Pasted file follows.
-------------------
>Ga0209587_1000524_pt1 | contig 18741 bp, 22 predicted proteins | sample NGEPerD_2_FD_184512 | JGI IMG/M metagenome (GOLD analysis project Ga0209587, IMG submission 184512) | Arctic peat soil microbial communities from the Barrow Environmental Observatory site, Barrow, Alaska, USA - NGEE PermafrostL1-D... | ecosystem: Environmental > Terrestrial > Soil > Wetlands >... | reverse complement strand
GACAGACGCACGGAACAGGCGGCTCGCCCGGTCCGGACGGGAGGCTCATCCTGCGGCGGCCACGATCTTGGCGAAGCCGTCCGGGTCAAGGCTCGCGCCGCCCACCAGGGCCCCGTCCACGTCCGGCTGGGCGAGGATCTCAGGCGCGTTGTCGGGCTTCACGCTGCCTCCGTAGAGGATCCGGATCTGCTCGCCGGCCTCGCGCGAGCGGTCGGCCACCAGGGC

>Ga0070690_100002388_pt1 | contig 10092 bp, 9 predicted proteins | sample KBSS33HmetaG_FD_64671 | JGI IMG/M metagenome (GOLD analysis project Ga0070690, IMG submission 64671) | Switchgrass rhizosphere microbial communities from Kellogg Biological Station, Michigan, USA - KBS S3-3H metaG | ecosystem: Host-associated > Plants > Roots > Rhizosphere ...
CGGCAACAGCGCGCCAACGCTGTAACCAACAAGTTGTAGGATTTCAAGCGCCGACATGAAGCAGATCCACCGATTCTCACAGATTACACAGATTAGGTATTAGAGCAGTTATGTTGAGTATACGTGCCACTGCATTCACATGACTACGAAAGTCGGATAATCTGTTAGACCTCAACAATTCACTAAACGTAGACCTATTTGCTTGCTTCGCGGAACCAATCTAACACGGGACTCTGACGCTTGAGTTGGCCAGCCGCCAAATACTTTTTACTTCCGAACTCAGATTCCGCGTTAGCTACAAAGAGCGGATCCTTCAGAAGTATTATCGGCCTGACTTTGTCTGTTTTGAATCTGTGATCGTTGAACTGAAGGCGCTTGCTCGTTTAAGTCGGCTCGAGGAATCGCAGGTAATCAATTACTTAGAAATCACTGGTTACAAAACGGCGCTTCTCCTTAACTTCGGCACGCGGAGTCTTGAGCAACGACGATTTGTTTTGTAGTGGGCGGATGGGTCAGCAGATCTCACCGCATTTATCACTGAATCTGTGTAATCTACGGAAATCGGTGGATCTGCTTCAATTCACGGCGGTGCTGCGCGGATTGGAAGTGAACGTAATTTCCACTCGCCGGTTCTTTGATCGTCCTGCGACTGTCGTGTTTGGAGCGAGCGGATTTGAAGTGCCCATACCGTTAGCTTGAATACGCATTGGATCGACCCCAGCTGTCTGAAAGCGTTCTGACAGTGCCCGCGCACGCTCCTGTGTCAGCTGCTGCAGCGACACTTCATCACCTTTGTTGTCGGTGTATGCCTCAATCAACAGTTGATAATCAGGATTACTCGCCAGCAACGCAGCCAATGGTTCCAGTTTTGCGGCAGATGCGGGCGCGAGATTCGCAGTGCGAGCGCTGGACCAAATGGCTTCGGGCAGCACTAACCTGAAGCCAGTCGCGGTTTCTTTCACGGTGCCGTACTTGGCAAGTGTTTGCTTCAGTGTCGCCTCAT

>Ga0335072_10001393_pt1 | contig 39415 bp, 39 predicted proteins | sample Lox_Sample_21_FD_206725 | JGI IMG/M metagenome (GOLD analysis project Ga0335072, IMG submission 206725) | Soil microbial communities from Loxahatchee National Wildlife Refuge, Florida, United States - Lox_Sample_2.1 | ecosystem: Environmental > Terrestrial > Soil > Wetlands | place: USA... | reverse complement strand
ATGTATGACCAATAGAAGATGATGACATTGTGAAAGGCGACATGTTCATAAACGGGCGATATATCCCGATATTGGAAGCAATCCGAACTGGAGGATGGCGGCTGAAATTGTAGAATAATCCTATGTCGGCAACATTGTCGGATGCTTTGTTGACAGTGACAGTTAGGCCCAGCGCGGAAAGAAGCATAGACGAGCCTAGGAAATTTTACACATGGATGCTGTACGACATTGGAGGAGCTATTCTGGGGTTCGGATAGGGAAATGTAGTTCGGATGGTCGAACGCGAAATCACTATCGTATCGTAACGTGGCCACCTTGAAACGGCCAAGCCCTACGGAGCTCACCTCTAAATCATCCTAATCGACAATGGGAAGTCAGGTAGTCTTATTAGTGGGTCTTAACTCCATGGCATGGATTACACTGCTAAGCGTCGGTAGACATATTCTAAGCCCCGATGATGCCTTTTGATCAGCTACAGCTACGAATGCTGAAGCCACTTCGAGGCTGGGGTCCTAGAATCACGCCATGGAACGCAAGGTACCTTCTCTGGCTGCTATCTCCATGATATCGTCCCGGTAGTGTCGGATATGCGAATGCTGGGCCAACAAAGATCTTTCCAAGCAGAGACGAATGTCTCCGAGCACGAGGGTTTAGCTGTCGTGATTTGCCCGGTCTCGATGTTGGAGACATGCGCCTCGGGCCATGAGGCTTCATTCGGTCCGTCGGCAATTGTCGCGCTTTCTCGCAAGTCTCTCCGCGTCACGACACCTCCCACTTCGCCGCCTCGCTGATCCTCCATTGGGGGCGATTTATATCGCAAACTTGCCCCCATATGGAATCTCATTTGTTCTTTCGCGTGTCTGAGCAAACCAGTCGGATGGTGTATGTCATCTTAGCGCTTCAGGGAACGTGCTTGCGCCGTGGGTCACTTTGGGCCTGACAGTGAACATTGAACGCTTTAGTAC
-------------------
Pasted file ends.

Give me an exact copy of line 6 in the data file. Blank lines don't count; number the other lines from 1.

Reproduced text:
ATGTATGACCAATAGAAGATGATGACATTGTGAAAGGCGACATGTTCATAAACGGGCGATATATCCCGATATTGGAAGCAATCCGAACTGGAGGATGGCGGCTGAAATTGTAGAATAATCCTATGTCGGCAACATTGTCGGATGCTTTGTTGACAGTGACAGTTAGGCCCAGCGCGGAAAGAAGCATAGACGAGCCTAGGAAATTTTACACATGGATGCTGTACGACATTGGAGGAGCTATTCTGGGGTTCGGATAGGGAAATGTAGTTCGGATGGTCGAACGCGAAATCACTATCGTATCGTAACGTGGCCACCTTGAAACGGCCAAGCCCTACGGAGCTCACCTCTAAATCATCCTAATCGACAATGGGAAGTCAGGTAGTCTTATTAGTGGGTCTTAACTCCATGGCATGGATTACACTGCTAAGCGTCGGTAGACATATTCTAAGCCCCGATGATGCCTTTTGATCAGCTACAGCTACGAATGCTGAAGCCACTTCGAGGCTGGGGTCCTAGAATCACGCCATGGAACGCAAGGTACCTTCTCTGGCTGCTATCTCCATGATATCGTCCCGGTAGTGTCGGATATGCGAATGCTGGGCCAACAAAGATCTTTCCAAGCAGAGACGAATGTCTCCGAGCACGAGGGTTTAGCTGTCGTGATTTGCCCGGTCTCGATGTTGGAGACATGCGCCTCGGGCCATGAGGCTTCATTCGGTCCGTCGGCAATTGTCGCGCTTTCTCGCAAGTCTCTCCGCGTCACGACACCTCCCACTTCGCCGCCTCGCTGATCCTCCATTGGGGGCGATTTATATCGCAAACTTGCCCCCATATGGAATCTCATTTGTTCTTTCGCGTGTCTGAGCAAACCAGTCGGATGGTGTATGTCATCTTAGCGCTTCAGGGAACGTGCTTGCGCCGTGGGTCACTTTGGGCCTGACAGTGAACATTGAACGCTTTAGTAC